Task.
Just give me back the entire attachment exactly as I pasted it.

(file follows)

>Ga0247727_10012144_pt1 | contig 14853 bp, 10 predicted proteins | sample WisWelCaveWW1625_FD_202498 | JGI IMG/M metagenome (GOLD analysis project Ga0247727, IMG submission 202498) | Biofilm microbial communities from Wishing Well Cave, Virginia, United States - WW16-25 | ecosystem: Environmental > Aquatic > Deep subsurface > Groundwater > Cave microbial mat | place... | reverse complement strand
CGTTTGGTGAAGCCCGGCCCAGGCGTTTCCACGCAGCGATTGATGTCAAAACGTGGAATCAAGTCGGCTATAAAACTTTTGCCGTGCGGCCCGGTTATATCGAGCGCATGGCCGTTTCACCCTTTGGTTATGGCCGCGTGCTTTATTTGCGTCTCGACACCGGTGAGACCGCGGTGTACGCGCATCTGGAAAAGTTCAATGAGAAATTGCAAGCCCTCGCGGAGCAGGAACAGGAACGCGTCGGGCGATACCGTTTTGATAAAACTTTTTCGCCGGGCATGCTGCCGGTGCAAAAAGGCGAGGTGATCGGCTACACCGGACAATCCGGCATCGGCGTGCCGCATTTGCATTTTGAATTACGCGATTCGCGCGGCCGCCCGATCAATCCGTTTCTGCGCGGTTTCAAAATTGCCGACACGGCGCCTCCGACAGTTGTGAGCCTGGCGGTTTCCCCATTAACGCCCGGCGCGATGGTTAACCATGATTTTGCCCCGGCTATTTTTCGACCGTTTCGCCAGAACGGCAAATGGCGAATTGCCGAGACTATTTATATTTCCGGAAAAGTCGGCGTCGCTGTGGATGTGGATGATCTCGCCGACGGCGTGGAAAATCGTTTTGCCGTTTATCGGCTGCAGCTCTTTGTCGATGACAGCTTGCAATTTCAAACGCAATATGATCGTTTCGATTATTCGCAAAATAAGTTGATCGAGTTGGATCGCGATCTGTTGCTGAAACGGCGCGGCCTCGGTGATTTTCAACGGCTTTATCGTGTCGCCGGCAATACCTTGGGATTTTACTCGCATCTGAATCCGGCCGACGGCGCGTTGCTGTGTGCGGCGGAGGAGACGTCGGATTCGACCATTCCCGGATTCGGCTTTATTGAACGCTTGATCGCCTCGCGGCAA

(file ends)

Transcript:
>Ga0247727_10012144_pt1 | contig 14853 bp, 10 predicted proteins | sample WisWelCaveWW1625_FD_202498 | JGI IMG/M metagenome (GOLD analysis project Ga0247727, IMG submission 202498) | Biofilm microbial communities from Wishing Well Cave, Virginia, United States - WW16-25 | ecosystem: Environmental > Aquatic > Deep subsurface > Groundwater > Cave microbial mat | place... | reverse complement strand
CGTTTGGTGAAGCCCGGCCCAGGCGTTTCCACGCAGCGATTGATGTCAAAACGTGGAATCAAGTCGGCTATAAAACTTTTGCCGTGCGGCCCGGTTATATCGAGCGCATGGCCGTTTCACCCTTTGGTTATGGCCGCGTGCTTTATTTGCGTCTCGACACCGGTGAGACCGCGGTGTACGCGCATCTGGAAAAGTTCAATGAGAAATTGCAAGCCCTCGCGGAGCAGGAACAGGAACGCGTCGGGCGATACCGTTTTGATAAAACTTTTTCGCCGGGCATGCTGCCGGTGCAAAAAGGCGAGGTGATCGGCTACACCGGACAATCCGGCATCGGCGTGCCGCATTTGCATTTTGAATTACGCGATTCGCGCGGCCGCCCGATCAATCCGTTTCTGCGCGGTTTCAAAATTGCCGACACGGCGCCTCCGACAGTTGTGAGCCTGGCGGTTTCCCCATTAACGCCCGGCGCGATGGTTAACCATGATTTTGCCCCGGCTATTTTTCGACCGTTTCGCCAGAACGGCAAATGGCGAATTGCCGAGACTATTTATATTTCCGGAAAAGTCGGCGTCGCTGTGGATGTGGATGATCTCGCCGACGGCGTGGAAAATCGTTTTGCCGTTTATCGGCTGCAGCTCTTTGTCGATGACAGCTTGCAATTTCAAACGCAATATGATCGTTTCGATTATTCGCAAAATAAGTTGATCGAGTTGGATCGCGATCTGTTGCTGAAACGGCGCGGCCTCGGTGATTTTCAACGGCTTTATCGTGTCGCCGGCAATACCTTGGGATTTTACTCGCATCTGAATCCGGCCGACGGCGCGTTGCTGTGTGCGGCGGAGGAGACGTCGGATTCGACCATTCCCGGATTCGGCTTTATTGAACGCTTGATCGCCTCGCGGCAA